We presented an unusual case of a female patient with lung adenocarcinoma harboring HER2 mutation and amplification simultaneously. To the best of our knowledge, there have been no reported cases of targeted therapy for lung adenocarcinoma with coexisting HER2 mutation and amplification. With the advent of targeted therapy, EGFR-tyrosine kinase inhibitors (TKIs) and ALK inhibitors have become the first-line treatment for advanced NSCLC, with significant improvements in overall survival and progression-free survival (8). Personalized targeted therapy is based on the mutation types, with different mutations requiring different treatment. Our report showed afatinib has a relatively good effect on the pulmonary lesion of this case, the patient achieved PR after afatinib treatment. Therefore, after the occurrence of brain metastasis, afatinib is still used on the basis of brain radiotherapy, instead of other targeted drugs. However, afatinib does not appear to be effective against brain metastases from lung cancer, due to the patients eventually died of brain failure.
Our review of a considerable amount of available literature indicated that targeted therapy for the HER2 gene of NSCLC remains under investigation, and the optimal treatment for specific HER2 targets has not been clinically determined (9). The National Comprehensive Cancer Network has described the anti-HER2 antibody trastuzumab and the EGFR-TKI afatinib as potential candidates for the treatment of HER2-mutant NSCLC. In addition, Mazières et al. (10) demonstrated that trastuzumab and afatinib had certain effects on NSCLC with insertion mutation in the HER2 gene exon 20; specifically, the objective response rates (ORRs) to trastuzumab and afatinib were 57% and 33%, respectively, but there was no response to lapatinib or masitinib.
Afatinib is a potent blocker of the ERBB family and covalently binds to the kinase domains of EGFR, HER2, and HER4, resulting in irreversible inhibition of tyrosine kinase autophosphorylation. In a recent phase II clinical trial (11), afatinib was reported to have resulted in a 71% disease control rate (DCR) in patients with HER2 mutation and a certain effect in patients with EGFR amplification. In a study by De Grève et al. (12), all three patients who received targeted therapy with afatinib showed good ORRs, and all had exon 20 insertion mutations. For HER2 amplification in patients with NSCLC, Ross et al. (13) found that afatinib did not have a definitive effect. Trastuzumab is an anti-HER2 monoclonal antibody that is currently used in breast cancer patients with HER2 amplification and overexpression, but its use in HER2-positive NSCLC is not well defined. Cappuzzo et al. (14) reported that trastuzumab was effective for exon 20 insertion mutations. The European EUHER2 cohort study (15) showed that the ORR and DCR values for 57 patients with HER2 mutation were 50.9% and 79.5%, respectively. In a randomized phase II trial (16), trastuzumab chemotherapy was well tolerated by patients with HER2-positive NSCLC, but no clinical efficacy was observed. At present, there is an ongoing study on trastuzumab for the treatment of HER2 amplification.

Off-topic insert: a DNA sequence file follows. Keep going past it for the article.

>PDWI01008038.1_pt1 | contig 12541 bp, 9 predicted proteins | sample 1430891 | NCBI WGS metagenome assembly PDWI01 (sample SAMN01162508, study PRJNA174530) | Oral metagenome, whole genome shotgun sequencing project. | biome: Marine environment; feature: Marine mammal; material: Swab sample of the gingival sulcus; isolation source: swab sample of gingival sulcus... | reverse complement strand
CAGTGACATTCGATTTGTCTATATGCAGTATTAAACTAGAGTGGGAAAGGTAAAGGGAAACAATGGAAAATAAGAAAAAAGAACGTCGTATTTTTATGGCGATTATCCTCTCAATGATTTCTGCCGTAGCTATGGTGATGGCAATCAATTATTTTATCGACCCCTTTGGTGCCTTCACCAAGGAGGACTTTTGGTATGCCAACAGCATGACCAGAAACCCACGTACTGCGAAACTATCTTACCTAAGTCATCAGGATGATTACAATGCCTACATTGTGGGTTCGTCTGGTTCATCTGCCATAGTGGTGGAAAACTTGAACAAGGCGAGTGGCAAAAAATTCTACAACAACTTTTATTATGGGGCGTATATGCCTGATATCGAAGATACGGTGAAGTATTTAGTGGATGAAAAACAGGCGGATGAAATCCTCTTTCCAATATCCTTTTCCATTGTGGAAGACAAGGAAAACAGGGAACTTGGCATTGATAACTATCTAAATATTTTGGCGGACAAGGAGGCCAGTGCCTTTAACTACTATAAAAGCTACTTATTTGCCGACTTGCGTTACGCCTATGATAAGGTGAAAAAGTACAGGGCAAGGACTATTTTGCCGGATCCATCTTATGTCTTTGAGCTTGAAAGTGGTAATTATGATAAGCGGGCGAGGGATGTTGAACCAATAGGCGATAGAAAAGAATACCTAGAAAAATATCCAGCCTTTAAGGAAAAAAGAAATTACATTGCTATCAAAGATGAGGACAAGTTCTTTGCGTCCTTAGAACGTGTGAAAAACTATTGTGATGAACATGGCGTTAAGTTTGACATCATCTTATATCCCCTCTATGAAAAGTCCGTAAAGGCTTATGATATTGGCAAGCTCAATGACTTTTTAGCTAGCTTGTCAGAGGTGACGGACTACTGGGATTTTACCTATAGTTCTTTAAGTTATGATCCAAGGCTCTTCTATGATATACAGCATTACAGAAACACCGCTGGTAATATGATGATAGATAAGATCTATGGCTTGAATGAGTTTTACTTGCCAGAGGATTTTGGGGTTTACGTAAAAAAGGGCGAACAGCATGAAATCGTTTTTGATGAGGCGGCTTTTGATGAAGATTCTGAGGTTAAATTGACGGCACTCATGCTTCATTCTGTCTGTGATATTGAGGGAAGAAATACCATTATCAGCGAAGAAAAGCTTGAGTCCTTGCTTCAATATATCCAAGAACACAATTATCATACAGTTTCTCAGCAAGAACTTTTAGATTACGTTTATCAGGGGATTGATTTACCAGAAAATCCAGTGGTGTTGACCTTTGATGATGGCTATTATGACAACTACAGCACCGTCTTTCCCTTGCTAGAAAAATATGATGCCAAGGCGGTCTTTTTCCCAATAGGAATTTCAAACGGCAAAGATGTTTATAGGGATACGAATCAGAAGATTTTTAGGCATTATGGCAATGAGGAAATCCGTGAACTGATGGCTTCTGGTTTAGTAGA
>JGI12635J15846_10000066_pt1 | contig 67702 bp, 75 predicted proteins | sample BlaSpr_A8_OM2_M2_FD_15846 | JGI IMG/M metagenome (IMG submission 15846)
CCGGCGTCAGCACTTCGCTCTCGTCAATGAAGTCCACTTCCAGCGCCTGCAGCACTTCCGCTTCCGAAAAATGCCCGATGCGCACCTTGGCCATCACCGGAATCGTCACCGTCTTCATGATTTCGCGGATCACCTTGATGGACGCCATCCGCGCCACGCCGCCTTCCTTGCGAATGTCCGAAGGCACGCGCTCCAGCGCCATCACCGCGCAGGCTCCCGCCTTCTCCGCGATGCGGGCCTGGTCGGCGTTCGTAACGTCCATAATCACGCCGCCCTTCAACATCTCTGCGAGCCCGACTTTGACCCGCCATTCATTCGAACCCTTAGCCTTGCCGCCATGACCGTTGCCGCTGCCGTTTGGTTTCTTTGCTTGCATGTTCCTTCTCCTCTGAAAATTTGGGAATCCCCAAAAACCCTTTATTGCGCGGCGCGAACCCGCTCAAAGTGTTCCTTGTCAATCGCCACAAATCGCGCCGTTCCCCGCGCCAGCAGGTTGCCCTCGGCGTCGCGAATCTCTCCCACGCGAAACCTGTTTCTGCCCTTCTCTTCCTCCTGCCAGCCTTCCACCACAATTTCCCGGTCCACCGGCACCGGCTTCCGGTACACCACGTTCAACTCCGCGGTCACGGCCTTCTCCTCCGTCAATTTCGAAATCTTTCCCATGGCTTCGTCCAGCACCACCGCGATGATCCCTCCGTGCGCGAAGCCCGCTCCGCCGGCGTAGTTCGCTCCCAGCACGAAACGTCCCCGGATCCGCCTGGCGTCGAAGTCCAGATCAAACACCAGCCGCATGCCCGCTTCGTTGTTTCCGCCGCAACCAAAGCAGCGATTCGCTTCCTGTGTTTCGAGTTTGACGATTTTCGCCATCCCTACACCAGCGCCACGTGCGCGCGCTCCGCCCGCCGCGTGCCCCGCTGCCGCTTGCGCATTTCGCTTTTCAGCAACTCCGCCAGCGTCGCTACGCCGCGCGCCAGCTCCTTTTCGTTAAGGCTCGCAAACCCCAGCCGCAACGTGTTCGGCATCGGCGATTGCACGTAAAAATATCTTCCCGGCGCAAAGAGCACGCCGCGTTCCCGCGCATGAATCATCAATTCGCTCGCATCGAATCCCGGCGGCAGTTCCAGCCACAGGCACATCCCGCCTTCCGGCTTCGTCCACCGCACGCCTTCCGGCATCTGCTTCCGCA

In this case, the patient was identified as having HER2 gene mutation combined with amplification. In view of the rarity of such a case and the more expensive price of trastuzumab, compared with that of afatinib, the patient received afatinib as a trial therapy. Follow-up showed stability of the lung cancer lesions during treatment with afatinib. Unfortunately, brain metastasis developed later on and subsequently led to brain failure and death; this may have been related to the inability of afatinib to penetrate the blood-brain barrier and control the brain lesions (17,18). Because trastuzumab also failed to penetrate the blood-brain barrier and afatinib controlled the stability of the lung lesions, treatment with trastuzumab was not considered.
The management of the case may serve as a reference for clinicians to select the optimal agent. In this case the efficacy of afatinib in controlling lung lesions can be observed. Therefore, afatinib could be a potential treatment option for subgroups of advanced lung adenocarcinoma with coexisting HER2 mutation and amplification.
Conflicts of Interest: The authors have no conflicts of interest to declare.
Ethical Statement: The authors are accountable for all aspects of the work in ensuring that questions related to the accuracy or integrity of any part of the work are appropriately investigated and resolved. Written informed consent was obtained from the patient for publication of this manuscript and any accompanying images.